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Will I Have to Pay For My Unemployed Spouse’s Attorney in our Arlington Heights Divorce? 

 Posted on December 27, 2021 in Divorce

arlington heights divorce lawyerEven as Illinois family law has been updated to reflect the changing and modernizing circumstances many families live in, the law still protects spouses who have stayed out of the workforce to raise children or keep a home. Many couples still choose this path together and, following a divorce, the spouse who gave up employment opportunities to raise children may receive spousal maintenance (alimony) while he or she becomes financially independent. 

Although most people do not willingly take advantage of their spouse, some individuals will deliberately remain employed or underemployed as their spouse financially supports them. This can cause financial problems during a marriage, and it can also pose serious difficulties during divorce. If you are considering divorcing your unemployed spouse, here are some important things you should know. 

Can a Person Be Ordered to Pay Their Spouse’s Attorney’s Fees? 

After the divorce is over, ongoing spousal support payments, if any, will already have been determined. But what about during the divorce? Illinois law allows either spouse to ask a judge to order the other spouse to pay all or part of their attorney fees while the divorce case is ongoing. The lesser-earning spouse may also receive interim or temporary spousal maintenance. Generally, interim maintenance allows economically disadvantaged spouses to exit unhappy or abusive marriages while still having competent legal representation. 

However, just because one spouse is unemployed or underemployed does not mean the court will automatically order the other spouse to pay their attorneys’ fees. When making a decision, judges can consider many factors, including the following: 

  • The income and available assets of each spouse

  • How much each spouse is likely to earn in the future

  • How much the requesting spouse could earn right now if they chose to be fully employed

  • The reasons for the requesting spouse’s unemployment 

  • Whether either spouse has any kind of disability or other impairment that could impact either spouse’s future earning potential

  • Whether the requesting spouse gave up present earning potential because of domestic duties, including housekeeping and childrearing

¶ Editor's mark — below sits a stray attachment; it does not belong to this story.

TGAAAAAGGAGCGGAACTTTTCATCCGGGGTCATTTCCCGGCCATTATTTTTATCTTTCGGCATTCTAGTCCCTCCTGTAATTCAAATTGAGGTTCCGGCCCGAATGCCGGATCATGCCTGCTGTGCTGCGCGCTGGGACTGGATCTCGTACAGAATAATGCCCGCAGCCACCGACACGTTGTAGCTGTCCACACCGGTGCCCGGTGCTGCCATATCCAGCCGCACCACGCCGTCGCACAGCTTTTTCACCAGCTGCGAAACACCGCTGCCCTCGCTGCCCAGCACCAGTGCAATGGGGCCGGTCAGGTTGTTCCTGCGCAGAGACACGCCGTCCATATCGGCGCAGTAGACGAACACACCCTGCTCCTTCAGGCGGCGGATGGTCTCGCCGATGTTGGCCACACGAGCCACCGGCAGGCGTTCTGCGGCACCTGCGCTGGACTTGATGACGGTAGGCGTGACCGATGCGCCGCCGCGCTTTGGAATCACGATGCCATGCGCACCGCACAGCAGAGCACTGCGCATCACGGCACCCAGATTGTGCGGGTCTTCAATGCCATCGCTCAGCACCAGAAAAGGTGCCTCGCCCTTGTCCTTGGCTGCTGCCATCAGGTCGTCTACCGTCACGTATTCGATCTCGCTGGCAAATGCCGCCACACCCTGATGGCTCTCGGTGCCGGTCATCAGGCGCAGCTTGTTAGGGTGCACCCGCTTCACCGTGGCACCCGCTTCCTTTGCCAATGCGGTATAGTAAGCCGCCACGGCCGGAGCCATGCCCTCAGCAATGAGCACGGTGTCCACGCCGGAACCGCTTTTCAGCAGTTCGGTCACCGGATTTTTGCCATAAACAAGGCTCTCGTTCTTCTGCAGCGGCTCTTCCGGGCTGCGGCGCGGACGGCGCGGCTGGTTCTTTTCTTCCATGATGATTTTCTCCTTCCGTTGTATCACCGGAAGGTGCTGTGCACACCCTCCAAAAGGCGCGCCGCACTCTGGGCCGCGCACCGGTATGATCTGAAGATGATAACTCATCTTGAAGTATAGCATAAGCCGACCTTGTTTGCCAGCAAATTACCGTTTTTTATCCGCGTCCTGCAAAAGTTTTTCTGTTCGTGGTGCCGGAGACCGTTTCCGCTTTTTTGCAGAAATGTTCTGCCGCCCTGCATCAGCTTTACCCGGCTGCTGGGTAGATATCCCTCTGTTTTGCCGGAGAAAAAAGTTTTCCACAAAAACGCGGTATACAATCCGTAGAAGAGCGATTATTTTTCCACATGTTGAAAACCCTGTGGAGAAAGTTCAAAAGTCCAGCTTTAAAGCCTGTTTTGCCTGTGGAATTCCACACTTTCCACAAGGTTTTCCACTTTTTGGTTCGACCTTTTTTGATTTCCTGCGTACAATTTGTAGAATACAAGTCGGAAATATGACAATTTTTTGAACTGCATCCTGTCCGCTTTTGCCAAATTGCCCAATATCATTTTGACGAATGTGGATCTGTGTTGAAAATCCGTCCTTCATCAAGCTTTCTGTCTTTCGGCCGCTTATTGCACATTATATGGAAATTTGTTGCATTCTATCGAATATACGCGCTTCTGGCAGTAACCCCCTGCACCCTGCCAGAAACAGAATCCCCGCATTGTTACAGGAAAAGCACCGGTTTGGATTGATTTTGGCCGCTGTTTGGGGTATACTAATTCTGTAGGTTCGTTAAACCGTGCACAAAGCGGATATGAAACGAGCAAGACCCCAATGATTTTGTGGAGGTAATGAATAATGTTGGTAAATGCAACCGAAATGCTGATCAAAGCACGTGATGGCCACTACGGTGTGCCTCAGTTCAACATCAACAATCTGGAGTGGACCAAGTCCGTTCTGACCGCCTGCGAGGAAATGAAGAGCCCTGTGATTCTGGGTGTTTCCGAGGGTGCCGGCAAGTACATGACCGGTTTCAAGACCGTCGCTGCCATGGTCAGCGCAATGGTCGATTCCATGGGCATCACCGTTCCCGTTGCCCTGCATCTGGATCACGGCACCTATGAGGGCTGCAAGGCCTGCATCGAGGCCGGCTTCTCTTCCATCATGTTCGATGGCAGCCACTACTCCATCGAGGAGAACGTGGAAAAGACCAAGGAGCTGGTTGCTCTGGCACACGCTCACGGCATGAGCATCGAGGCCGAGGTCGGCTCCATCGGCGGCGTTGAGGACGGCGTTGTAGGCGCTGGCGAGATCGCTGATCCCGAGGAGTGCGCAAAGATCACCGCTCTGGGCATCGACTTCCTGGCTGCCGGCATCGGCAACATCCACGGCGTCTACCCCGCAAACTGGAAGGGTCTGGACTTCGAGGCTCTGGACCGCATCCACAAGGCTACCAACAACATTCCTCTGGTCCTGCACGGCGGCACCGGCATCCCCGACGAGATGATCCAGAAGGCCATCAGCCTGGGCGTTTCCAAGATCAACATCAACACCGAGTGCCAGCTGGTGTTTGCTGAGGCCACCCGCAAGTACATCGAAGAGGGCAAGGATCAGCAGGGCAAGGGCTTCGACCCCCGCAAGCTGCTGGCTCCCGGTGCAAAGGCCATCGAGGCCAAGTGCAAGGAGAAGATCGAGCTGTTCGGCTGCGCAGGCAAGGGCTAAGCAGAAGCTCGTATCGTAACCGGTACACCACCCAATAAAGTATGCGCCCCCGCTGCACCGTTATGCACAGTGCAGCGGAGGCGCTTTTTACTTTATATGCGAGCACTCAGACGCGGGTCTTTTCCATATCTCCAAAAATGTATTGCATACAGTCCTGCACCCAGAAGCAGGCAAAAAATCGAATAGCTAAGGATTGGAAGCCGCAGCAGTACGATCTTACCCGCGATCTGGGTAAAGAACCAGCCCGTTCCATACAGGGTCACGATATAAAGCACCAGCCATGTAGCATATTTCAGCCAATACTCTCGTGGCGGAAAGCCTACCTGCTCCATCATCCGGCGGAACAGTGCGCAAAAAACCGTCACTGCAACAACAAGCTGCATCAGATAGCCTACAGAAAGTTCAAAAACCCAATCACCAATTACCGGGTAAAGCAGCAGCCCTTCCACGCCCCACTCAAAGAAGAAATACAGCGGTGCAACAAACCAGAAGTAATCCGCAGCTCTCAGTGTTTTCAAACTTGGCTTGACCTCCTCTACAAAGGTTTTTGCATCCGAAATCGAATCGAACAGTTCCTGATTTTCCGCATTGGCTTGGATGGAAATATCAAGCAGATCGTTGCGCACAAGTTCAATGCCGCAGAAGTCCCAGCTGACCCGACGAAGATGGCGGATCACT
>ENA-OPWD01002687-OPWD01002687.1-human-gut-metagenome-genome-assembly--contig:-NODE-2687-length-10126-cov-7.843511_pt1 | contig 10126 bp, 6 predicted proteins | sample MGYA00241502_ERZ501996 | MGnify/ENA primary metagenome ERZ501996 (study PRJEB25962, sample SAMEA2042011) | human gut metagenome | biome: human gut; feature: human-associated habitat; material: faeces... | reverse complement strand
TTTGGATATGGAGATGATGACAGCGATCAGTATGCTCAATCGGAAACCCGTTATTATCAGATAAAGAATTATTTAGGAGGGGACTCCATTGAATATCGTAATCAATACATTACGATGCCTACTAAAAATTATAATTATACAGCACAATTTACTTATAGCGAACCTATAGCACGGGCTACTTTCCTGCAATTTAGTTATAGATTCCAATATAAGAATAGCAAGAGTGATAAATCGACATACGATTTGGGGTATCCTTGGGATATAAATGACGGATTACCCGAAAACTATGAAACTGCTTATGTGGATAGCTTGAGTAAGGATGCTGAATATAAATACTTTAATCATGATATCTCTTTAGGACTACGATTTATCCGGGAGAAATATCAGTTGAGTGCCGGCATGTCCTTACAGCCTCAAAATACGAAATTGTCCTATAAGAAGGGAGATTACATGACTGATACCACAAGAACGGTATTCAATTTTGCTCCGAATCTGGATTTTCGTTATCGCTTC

• How long it would take the requesting spouse to achieve education, training, or employment so that they could support themselves 

  • The length of the marriage

  • The standard of living during the marriage

  • Whether a prenuptial or postnuptial agreement exists 

Imputing Income

Although the above factors may make it seem like the employed spouse may always be required to pay the unemployed spouse’s attorney’s fees, a good attorney can try to avoid or reduce interim maintenance by “imputing income” to a voluntarily underemployed or unemployed spouse. This can sometimes allow spousal maintenance to be calculated according to the unemployed spouse’s potential or imputed income. For example, if a husband quits his job during divorce and tries to claim that the wife should be paying for his attorneys, a court can look at what the husband earned while he was working and impute that same income to him now, thereby refusing the husband’s request for financial assistance. 

Call an Arlington Heights Spousal Support Lawyer

The prospect of divorcing an unemployed spouse can be daunting, especially when you believe your spouse is intentionally remaining unemployed to try to take financial advantage of you. At A. Traub & Associates, our experienced Arlington Heights, IL divorce attorneys have seen it all. We are ready to represent you and help you build a strong case. Call us today to schedule a confidential consultation at 847-749-4182




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